I am developing a verifier for the ActionScript 3 language and I have gone through implementing one before for my personal language.

I had a type inference limitation with the following construct:

package {
    public class C1 {
        public function f.<T>(callbackFn: () => T): void {}

const o = new C1;
o.f(() => 10); // Error: `o.f` must be argumented
o.f.<Number>(() => 10); // Successful

I was using sort of a bidirectional type checking, where solving an expression was given a context with an "expected type" or none, such as in:

enum E {
    const M1;
const e: E = "m1"; // Successful
const e: E = "m2"; // Error: "m2" is not a known member

If a type annotation was missing, an expression would be resolved with no expected type and its resolved type determined the type of a binding:

const x = 10;

Most of my expectations were meet, except for the above o.f.<T>() case, where I wanted to be able to omit the .<T> list. Is this possible with my previous model or do I have to do something different?


1 Answer 1


If you want to stick with bidirectional checking, you could try implementing the system presented in Complete and easy bidirectional typechecking for higher-rank polymorphism (pdf). To my knowledge, AS3 doesn’t support parametric polymorphism at all (the unusual .<T> syntax is only used with the Vector class and nothing else), so I assume this is a question about your “personal language”. Given your example, I suspect you don’t actually need the “higher-rank” part—the example only needs rank-1 polymorphism—but the linked paper’s presentation is exceptionally clear and thorough, and the system would not be substantially simpler if restricted to rank-1.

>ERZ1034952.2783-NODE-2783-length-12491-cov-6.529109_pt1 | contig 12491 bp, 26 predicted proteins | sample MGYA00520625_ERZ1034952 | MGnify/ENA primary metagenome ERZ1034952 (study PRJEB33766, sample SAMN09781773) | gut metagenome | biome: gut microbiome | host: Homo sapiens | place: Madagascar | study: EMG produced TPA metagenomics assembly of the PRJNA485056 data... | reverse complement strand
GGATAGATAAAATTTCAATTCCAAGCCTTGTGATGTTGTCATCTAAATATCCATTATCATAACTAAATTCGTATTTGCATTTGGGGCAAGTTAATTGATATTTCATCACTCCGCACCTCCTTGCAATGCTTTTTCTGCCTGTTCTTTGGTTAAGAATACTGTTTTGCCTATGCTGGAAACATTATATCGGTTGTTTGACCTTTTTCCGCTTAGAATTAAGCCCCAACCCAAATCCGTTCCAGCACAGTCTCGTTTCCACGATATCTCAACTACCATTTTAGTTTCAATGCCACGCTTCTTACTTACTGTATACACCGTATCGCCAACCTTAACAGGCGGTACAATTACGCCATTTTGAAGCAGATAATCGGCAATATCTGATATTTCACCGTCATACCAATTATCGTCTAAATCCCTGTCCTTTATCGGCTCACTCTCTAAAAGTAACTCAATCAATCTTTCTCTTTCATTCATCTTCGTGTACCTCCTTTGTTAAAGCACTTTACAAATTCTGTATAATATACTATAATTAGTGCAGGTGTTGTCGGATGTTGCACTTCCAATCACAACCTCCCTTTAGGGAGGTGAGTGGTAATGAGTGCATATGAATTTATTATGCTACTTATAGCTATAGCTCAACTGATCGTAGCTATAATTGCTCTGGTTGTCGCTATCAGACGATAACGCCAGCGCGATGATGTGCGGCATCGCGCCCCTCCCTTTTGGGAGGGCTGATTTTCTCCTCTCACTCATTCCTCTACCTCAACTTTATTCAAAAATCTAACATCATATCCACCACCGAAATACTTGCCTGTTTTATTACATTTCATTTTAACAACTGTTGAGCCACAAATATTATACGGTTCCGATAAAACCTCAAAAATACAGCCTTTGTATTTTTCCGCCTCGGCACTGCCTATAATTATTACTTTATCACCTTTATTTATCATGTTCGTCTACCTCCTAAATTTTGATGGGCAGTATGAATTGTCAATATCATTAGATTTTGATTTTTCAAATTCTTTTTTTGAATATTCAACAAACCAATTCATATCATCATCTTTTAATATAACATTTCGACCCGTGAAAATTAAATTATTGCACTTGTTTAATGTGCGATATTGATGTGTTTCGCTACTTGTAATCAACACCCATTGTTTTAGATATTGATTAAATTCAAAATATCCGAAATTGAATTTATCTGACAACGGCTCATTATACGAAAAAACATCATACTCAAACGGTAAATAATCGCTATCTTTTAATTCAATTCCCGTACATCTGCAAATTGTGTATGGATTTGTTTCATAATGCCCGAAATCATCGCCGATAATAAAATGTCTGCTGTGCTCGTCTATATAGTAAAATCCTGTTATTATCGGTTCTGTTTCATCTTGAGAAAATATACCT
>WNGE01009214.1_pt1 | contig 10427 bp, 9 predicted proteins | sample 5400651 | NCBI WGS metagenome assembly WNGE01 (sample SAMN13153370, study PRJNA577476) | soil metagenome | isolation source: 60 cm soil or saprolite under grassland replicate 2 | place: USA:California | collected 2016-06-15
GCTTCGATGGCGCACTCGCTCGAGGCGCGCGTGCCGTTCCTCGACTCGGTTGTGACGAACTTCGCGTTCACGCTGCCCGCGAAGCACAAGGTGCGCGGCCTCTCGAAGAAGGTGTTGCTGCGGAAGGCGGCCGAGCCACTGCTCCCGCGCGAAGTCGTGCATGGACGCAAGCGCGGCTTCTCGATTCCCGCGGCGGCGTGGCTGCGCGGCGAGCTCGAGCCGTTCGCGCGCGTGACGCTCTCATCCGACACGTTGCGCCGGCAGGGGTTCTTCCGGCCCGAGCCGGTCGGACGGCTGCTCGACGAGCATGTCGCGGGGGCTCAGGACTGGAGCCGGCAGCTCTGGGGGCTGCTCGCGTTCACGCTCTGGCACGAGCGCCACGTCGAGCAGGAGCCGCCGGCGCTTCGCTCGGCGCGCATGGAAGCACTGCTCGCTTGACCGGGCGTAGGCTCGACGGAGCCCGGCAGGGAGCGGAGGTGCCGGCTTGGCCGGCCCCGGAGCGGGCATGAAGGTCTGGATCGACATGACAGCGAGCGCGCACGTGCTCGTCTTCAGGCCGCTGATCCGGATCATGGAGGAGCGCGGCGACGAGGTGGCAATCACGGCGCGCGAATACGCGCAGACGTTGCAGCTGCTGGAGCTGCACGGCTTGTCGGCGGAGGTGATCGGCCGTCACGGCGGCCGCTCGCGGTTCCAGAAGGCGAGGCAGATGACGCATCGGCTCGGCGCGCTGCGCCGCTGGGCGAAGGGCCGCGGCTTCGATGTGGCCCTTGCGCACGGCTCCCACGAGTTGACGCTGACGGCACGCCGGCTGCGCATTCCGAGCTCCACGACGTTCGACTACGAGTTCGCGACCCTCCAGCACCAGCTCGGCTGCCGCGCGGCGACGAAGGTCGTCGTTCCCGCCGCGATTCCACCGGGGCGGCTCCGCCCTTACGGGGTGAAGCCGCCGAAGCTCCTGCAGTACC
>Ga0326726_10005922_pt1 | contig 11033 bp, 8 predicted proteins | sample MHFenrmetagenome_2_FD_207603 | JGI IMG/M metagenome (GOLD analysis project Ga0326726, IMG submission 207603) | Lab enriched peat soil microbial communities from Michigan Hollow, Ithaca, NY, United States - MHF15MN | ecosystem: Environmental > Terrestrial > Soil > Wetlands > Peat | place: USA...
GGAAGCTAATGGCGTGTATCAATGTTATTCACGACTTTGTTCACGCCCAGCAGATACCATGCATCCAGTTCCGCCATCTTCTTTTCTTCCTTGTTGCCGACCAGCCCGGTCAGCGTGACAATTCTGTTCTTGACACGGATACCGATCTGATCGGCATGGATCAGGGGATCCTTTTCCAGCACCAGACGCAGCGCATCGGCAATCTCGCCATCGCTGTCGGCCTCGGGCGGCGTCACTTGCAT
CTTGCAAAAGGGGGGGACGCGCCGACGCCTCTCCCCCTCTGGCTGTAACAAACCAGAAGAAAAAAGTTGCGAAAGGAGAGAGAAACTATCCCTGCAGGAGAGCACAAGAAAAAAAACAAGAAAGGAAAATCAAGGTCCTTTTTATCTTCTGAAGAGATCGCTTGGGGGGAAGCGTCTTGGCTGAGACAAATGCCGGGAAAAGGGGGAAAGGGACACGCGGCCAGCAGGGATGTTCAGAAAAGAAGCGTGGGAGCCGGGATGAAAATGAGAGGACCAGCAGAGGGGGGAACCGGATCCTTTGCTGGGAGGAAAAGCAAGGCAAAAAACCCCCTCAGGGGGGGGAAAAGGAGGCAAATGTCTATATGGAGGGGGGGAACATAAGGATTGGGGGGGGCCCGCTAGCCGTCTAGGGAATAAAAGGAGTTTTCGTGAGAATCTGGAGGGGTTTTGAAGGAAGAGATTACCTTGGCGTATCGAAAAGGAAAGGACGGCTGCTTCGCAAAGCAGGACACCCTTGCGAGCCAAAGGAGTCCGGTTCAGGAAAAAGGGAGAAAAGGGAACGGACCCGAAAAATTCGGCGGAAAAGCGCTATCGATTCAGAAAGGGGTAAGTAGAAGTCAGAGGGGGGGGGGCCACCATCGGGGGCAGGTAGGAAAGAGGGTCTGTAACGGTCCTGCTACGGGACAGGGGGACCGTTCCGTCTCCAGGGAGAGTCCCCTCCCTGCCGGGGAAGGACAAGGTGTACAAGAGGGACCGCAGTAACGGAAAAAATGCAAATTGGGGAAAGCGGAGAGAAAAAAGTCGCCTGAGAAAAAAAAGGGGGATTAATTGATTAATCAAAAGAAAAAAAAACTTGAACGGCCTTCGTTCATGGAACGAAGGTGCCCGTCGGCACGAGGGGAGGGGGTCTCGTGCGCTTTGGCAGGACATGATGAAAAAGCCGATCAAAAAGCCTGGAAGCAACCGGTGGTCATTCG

In general, parametric polymorphism can be challenging to handle using local type inference schemes, including bidirectional typechecking. The “complete and easy” paper is one of the best approaches I’ve seen, but it still requires annotations on bindings of polymorphic type. Crucially, however, it does not require annotations on uses of polymorphic definitions, so it is able to handle the example in your question.

While clever, the approach is not magic: it requires the addition of a mutable context of “solver variables” representing unknown types that are incrementally instantiated as the typechecker traverses the program. This mechanism effectively adds a small amount of nonlocal type inference to an otherwise local system. However, the system does not require full unification, which distinguishes it from global inference schemes such as Hindley–Milner.

  • $\begingroup$ Right, AS3 does not have generics. I am implementing them because the folks at Adobe AIR have probably suggested this feature. I have an AS3 parser in Rust, so it does add the .<T> syntax for normal use. I will have to see what I will do about type inference though, as I'm not deep into algebra... $\endgroup$
    – Hydroper
    Nov 17 at 18:59
  • 1
    $\begingroup$ @Hydroper There is not really any algebra in the paper I linked! If you find the notation intimidating, consider reading this answer, and I would encourage you to ask questions about any other confusion you might have. I promise it’s not as complicated as it looks. $\endgroup$
    – Alexis King
    Nov 18 at 16:22

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